Navantia, the Spanish State-owned shipbuilder, announced on October 8 that it had re-launched the Agosta class submarine Galerna (S-71) as it moves closer to completing the modernisation of the vessel. Galerna is one of two Agosta class submarines that remain in Spanish service, after two others were withdrawn, preceding the delayed introduction of four S-80 submarines.
Siroco (S-72) was the first of the vessels to be decommissioned in 2012, as a result of Spain’s economic crisis. All three of the other vessels have undergone various modernisations and overhauls since then to help extend their planned 30-year service life, allowing time for the first S-80 submarines to enter service.
Initially, the first S-80 was to enter service in 2015, however, due to weight and buoyancy issues with the design, this was pushed back to 2021, and then to 2023. In April this year, the first S-80 submarine Isaac Peral (S-81) was launched after construction began in 2005, nearly 16 years ago. Issac Peral is currently undergoing combat systems trials, ahead of sea trials planned for early 2022.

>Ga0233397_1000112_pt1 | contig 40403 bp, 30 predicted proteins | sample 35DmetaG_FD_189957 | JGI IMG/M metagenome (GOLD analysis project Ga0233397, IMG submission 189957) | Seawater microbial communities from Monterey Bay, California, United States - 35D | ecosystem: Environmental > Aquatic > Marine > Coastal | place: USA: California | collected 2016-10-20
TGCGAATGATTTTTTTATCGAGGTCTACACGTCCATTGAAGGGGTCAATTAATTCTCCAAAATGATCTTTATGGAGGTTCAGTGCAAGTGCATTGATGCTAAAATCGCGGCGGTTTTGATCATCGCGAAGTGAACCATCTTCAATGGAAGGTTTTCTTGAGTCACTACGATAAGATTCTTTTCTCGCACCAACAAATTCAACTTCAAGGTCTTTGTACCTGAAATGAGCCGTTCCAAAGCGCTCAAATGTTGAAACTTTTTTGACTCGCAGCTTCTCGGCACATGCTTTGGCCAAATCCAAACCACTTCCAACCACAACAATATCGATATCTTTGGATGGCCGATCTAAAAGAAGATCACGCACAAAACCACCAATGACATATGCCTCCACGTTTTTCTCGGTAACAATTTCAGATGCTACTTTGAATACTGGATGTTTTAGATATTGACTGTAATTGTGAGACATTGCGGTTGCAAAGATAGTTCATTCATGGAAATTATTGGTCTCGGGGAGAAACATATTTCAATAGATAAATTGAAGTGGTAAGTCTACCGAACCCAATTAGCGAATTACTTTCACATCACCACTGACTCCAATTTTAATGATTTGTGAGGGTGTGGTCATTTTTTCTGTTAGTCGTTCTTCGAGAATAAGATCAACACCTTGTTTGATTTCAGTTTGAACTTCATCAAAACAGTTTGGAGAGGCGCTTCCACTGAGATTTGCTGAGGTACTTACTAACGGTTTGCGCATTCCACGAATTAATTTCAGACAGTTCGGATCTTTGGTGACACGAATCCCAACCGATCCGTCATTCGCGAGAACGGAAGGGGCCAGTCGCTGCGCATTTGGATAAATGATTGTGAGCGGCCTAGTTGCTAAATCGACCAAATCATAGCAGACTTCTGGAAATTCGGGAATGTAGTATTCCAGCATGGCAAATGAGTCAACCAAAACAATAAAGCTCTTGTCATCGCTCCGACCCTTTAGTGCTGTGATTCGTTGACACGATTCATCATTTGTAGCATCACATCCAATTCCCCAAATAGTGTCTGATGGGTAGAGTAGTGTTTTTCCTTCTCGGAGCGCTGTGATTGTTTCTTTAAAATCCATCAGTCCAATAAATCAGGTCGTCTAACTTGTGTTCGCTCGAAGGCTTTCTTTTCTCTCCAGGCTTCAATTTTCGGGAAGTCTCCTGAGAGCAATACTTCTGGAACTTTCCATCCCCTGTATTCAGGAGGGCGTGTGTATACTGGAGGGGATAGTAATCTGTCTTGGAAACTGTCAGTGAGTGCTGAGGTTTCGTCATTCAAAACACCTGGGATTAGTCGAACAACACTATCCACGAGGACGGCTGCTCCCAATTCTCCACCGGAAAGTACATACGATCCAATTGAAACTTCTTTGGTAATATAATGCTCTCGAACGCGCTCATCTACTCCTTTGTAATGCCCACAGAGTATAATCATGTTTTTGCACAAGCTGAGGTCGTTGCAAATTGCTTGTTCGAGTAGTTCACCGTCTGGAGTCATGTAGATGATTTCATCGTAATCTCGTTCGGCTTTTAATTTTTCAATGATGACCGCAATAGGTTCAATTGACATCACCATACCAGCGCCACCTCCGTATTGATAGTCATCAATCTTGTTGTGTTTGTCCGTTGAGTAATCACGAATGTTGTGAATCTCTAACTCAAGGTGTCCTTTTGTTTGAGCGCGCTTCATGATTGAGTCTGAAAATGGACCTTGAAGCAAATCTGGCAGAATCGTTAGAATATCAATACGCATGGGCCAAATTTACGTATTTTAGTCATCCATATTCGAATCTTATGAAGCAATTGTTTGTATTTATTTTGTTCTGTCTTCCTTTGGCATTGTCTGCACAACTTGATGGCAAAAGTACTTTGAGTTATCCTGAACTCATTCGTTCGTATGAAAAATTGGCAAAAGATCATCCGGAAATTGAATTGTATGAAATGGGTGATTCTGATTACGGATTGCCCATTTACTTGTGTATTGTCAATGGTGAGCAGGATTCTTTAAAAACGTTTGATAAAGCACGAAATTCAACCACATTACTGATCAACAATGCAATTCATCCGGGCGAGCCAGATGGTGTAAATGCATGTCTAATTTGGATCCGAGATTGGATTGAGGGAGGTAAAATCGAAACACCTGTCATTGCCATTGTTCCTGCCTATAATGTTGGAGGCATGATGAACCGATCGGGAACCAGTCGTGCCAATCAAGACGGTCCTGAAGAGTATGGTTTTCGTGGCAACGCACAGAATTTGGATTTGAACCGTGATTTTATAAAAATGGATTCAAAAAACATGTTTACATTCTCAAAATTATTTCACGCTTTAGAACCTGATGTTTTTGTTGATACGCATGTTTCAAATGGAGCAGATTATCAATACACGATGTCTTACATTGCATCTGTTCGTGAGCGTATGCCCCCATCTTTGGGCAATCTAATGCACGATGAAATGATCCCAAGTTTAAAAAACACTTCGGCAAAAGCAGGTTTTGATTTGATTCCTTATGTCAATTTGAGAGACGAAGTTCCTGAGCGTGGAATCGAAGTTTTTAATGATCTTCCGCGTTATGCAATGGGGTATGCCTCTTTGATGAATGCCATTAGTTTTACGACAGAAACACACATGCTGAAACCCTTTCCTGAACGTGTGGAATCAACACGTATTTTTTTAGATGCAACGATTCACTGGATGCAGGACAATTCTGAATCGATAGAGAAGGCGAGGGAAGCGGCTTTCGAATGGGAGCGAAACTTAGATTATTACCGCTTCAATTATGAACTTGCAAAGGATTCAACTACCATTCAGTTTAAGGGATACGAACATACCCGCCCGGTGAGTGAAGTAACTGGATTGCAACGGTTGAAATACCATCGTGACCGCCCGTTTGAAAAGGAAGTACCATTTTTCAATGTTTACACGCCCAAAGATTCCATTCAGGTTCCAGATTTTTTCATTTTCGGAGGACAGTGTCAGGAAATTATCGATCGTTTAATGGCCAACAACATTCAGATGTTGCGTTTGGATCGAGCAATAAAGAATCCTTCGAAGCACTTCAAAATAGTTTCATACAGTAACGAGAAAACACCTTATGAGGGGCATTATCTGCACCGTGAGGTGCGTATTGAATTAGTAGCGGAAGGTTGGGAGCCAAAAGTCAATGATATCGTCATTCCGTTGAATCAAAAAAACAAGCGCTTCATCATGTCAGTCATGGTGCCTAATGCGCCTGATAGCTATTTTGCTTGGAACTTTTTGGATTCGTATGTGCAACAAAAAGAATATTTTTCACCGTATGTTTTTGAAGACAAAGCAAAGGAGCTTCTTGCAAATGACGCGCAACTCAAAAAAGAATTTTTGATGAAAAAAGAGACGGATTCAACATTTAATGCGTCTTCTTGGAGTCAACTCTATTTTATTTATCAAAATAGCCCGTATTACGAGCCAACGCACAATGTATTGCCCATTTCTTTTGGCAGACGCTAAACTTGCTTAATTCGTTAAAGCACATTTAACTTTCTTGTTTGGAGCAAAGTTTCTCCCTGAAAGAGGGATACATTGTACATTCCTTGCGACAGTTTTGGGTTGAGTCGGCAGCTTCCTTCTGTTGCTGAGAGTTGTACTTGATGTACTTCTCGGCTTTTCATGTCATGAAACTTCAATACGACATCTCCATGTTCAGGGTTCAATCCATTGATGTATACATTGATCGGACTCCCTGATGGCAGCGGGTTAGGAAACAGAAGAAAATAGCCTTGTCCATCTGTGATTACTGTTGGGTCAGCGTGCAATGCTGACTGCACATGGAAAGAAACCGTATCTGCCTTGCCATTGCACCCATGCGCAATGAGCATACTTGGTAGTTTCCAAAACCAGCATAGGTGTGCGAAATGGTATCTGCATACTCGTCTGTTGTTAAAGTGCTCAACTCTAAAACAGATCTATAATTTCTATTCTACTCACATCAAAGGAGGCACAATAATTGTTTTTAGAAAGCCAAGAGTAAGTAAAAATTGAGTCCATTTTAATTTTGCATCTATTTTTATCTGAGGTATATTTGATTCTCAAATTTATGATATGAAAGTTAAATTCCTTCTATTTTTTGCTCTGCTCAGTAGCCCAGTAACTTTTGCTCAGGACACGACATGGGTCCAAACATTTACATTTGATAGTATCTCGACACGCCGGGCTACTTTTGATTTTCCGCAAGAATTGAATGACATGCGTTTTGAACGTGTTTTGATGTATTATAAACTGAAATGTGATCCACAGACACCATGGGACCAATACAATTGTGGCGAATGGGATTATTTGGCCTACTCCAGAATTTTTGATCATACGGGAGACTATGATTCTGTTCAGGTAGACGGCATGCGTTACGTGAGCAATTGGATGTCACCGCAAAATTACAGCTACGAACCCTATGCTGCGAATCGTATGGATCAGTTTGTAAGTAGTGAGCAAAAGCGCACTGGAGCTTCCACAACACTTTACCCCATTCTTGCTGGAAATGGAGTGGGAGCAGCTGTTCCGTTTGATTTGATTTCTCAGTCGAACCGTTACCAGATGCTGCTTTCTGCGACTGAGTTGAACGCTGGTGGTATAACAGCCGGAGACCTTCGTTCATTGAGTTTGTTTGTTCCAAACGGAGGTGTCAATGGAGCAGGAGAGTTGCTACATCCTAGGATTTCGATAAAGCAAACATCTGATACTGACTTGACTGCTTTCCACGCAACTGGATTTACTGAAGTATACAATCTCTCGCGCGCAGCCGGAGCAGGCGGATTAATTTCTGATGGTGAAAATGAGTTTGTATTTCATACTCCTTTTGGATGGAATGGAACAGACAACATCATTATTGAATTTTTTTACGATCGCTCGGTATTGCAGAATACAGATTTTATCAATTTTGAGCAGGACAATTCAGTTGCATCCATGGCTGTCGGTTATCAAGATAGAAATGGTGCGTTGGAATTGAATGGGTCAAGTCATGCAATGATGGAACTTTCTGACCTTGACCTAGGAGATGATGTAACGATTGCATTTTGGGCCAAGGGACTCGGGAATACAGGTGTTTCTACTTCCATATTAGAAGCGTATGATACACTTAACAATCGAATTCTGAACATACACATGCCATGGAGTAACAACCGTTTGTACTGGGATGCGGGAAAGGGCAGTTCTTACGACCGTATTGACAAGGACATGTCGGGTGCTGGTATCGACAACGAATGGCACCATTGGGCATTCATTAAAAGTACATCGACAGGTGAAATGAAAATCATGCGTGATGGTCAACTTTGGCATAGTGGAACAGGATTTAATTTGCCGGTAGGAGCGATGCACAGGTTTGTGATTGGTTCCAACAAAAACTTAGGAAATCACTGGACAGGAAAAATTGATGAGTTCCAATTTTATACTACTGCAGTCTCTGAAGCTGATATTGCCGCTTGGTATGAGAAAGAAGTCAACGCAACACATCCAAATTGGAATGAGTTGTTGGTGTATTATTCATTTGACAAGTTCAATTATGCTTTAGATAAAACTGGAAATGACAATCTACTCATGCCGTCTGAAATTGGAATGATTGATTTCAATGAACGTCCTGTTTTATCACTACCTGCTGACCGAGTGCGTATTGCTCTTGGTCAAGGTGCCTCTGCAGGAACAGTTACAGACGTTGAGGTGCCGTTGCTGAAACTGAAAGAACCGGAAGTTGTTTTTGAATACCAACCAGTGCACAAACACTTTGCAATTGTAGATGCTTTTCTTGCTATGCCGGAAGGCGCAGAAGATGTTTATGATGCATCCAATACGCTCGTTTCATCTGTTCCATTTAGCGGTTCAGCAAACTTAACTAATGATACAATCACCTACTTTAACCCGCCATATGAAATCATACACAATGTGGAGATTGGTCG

The S-80 is a large conventional submarine design, based on the Franco-Spanish Scorpène design. Like Australia’s ill-fated Attack class design, it seeks to provide near nuclear performance without the need for nuclear propulsion.
Galerna’s latest modernisation has so far involved the removal, repair and overhaul of over 15,000 components, maintenance on the outer hull, and ballast tanks as well as numerous other subsystems. The torpedo tubes were also refurbished as part of the upgrade.
Galerna is expected to conduct sea trials in January next year after its power and hydraulics systems are tested afloat throughout the rest of 2021.
Cover Image Courtesy Navantia